by miriam berg
Chapter XX

Jericho is one of the oldest inhabited sites in the world, with archaeological evidence of habitations there as long ago as 8000 B.C.E., nearly ten thousand years ago. It is situated 840 feet below sea level, in a pass rising up from the Jordan river and about six miles west of the river, near a copious perennial spring called the 'Ain es Sultan, which accounts for its habitability. The city was destroyed several times: by the Amorites from the east in about 1900 B.C.E., and by a Canaanite people from the north in about 1400 B.C.E., but there is no archaeological evidence for the famous story of Joshua and the walls came tumbling down, which should have been about the middle of the twelfth century B.C.E. It was rebuilt during the time of the northern kingdom, lasting until it was destroyed again by the Babylonians in the sixth century B.C.E. The city was rebuilt by the Romans further south, near a stream flowing into the Jordan called the Wadi Qilt. In the Middle Ages and modern times the city, now known as Ariha, has spread back up to the waters of the 'Ain es Sultan.

On the final leg of his trip to Jerusalem, Yeshua decided to make a trip eastward to Jericho. Possibly this was to meet some of his disciples and followers who had taken the route down the eastern side of the Jordan river through the region of Perea. Or it may have been in order to pay a farewell visit to the region round about the Jordan where he had been baptized into Yohanan's movement only a little more than a year before, since that was only a few miles south from Jericho.

On the way he was again encountered by some Pharisees who tried to trap him with a trick question. This time the question was about grounds for divorce. There were two schools at that time: the one following the great rabbi Hillel, who taught that divorce could be gotten by the husband for any reason he didn't want to continue the marriage; and the other following Rabbi Shammai, who was stricter in observance of the Torah than Hillel, and taught that divorce was possible only for infidelity. Hillel's position was in a way more liberal, but was certainly to the greater disadvantage of the wife. Anyway the Pharisees asked Yeshua, "Is it lawful to divorce your wife for every cause?" apparently to find out which of the two schools he sided with. Yeshua asked them what Moshe had commanded, and they replied that Moshe had specified that the husband should write a get, a kind of certificate of divorce, and send her away, which permitted her to marry again. This commandment is found in the first verse of the twenty-fourth chapter of Deuteronomy, and may be taken to support either or both Shammai and Hillel, since the reason may be any cause for disfavour, or any uncleanness. This law was actually intended originally to keep the husband from simply kicking out his wife; it was an unfortunate fact of the time that the husband had complete power over the continuation of the marriage, and the wife was regarded as little better than a chattel. But Yeshua cuts this law to the quick:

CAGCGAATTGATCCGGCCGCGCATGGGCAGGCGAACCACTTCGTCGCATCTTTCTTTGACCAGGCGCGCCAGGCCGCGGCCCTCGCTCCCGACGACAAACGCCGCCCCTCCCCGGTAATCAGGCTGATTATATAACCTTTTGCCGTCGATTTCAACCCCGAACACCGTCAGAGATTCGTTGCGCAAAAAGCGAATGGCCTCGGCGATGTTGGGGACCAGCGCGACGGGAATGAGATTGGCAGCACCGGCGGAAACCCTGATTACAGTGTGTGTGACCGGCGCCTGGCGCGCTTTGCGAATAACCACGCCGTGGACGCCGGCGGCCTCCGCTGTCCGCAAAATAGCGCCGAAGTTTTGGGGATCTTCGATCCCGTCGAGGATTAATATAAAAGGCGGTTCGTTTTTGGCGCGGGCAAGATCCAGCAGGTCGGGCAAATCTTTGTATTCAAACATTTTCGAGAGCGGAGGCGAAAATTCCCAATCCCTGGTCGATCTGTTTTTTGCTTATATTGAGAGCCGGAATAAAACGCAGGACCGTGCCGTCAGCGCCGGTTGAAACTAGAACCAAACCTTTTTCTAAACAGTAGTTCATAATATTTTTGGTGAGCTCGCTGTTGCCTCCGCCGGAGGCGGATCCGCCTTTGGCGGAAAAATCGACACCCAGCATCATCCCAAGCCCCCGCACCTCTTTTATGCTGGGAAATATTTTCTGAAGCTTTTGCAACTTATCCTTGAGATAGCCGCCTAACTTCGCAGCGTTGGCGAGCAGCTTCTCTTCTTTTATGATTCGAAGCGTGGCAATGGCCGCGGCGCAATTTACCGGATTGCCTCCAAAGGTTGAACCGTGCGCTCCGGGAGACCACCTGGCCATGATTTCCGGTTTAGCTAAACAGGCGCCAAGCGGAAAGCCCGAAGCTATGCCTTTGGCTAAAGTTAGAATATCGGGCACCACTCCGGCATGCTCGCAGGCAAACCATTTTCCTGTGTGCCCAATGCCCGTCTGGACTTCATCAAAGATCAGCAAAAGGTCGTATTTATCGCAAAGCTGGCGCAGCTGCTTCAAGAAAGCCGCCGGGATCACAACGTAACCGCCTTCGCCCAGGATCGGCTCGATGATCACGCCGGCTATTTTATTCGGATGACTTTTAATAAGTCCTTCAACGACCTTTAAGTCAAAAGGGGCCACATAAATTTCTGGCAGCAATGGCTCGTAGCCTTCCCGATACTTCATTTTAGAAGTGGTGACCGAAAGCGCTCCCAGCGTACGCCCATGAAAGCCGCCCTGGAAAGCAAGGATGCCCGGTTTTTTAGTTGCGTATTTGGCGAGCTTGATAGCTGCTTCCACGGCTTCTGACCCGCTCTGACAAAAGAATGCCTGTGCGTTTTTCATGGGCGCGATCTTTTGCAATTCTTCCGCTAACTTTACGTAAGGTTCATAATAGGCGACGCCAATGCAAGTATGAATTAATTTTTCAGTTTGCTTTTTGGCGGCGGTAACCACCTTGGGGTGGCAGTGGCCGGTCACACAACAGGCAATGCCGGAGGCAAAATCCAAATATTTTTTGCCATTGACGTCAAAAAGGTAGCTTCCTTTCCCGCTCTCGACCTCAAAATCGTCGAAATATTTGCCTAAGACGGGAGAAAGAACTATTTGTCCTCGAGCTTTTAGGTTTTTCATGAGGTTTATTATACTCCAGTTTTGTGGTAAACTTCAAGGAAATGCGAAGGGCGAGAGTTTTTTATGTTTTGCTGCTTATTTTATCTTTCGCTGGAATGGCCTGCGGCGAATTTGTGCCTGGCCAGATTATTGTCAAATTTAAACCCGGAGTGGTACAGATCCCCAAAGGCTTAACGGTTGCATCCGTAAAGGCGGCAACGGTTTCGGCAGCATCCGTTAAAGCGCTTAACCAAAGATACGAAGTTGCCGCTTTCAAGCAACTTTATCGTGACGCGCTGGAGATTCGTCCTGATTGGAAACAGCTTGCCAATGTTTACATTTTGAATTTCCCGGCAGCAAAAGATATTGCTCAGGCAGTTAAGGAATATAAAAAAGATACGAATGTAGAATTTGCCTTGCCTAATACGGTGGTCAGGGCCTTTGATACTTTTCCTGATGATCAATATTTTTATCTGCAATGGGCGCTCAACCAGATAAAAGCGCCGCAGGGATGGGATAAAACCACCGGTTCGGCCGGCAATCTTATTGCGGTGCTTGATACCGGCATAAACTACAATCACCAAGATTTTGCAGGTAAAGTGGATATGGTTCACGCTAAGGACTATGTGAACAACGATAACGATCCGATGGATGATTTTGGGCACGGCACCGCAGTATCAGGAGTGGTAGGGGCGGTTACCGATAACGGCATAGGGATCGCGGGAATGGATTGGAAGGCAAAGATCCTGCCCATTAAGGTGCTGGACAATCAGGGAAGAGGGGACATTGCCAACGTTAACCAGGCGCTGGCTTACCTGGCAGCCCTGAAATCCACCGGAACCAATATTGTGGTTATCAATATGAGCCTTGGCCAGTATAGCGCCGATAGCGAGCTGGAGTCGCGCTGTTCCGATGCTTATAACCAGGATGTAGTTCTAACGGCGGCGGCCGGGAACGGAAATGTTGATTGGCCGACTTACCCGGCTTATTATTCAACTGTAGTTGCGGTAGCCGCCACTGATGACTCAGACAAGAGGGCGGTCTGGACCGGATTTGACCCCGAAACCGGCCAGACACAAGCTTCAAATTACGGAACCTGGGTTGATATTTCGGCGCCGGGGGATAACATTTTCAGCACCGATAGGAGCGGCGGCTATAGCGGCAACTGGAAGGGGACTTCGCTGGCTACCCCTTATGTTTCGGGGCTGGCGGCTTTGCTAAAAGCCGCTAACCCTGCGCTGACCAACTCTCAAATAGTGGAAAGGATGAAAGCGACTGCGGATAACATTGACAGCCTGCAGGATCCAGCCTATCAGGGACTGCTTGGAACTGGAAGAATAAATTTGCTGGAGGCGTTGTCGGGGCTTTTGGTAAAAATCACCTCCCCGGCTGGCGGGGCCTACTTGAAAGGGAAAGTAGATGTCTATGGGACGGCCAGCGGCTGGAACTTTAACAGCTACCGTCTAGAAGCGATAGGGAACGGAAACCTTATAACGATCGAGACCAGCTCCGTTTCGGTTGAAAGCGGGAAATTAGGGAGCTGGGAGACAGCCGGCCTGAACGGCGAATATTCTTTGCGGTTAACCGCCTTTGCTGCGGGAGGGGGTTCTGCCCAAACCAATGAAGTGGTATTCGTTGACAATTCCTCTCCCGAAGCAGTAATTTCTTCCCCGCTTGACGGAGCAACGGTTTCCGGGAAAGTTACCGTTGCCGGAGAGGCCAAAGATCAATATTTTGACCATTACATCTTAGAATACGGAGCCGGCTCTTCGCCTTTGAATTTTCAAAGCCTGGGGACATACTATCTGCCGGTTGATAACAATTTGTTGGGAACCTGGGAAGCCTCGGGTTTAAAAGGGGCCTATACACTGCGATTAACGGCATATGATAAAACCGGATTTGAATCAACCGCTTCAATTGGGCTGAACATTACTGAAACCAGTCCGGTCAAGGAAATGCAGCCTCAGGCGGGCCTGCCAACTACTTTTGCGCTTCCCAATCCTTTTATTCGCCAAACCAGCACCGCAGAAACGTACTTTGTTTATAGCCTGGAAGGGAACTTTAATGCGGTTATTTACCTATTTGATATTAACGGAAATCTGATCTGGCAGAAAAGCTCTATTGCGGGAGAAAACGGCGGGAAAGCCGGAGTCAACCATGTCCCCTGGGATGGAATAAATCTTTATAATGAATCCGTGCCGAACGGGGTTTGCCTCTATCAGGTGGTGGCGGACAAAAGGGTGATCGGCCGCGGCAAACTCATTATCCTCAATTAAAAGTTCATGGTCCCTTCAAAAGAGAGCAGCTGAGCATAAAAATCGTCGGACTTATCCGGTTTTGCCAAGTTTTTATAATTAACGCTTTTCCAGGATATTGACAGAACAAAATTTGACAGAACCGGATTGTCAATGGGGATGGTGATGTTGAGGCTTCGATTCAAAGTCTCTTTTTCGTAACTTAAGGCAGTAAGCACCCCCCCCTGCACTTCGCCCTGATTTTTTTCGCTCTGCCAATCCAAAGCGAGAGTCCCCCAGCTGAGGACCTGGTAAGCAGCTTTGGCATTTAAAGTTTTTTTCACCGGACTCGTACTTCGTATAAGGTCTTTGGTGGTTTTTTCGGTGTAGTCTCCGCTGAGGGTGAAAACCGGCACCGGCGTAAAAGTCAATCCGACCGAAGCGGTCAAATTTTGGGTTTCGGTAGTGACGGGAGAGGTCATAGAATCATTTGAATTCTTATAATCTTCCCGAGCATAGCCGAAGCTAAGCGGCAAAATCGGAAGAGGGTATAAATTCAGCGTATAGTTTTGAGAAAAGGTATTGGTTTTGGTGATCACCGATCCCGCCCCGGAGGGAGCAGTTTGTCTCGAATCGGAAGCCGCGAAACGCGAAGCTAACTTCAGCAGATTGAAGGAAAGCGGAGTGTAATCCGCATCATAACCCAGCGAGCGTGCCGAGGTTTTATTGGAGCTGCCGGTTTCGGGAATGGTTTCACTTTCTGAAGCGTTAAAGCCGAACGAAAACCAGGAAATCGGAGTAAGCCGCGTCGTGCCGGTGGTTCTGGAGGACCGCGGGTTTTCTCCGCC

He set up this procedure only because of your hardheartedness.
In other words, their unwillingness to stick with a marriage. Yeshua then goes on:
But from the beginning of creation, Male and female made he them. Therefore a man shall leave his parents, and unite with a wife, and it shall be as if the couple is one being. So I say unto you, What God has joined together, no man should tear apart.
So is he siding with the school of Shammai, or is he siding with Hillel? Or is he going further than either, and saying divorce should never happen? Is he merely describing an ideal marriage? Is he dodging the question? His first remark seems to imply that if their hearts were not so hard, if the reign of God were in their hearts, they would not even want to divorce their wives.

The disciples must have had some of these same questions, because when they got back to the house they were staying at on the way to Jericho, they asked him themselves for more explanation. Yeshua answered,
Every one who divorces his wife, and marries another woman, commits adultery against her; and whoever marries a divorced woman is also committing adultery.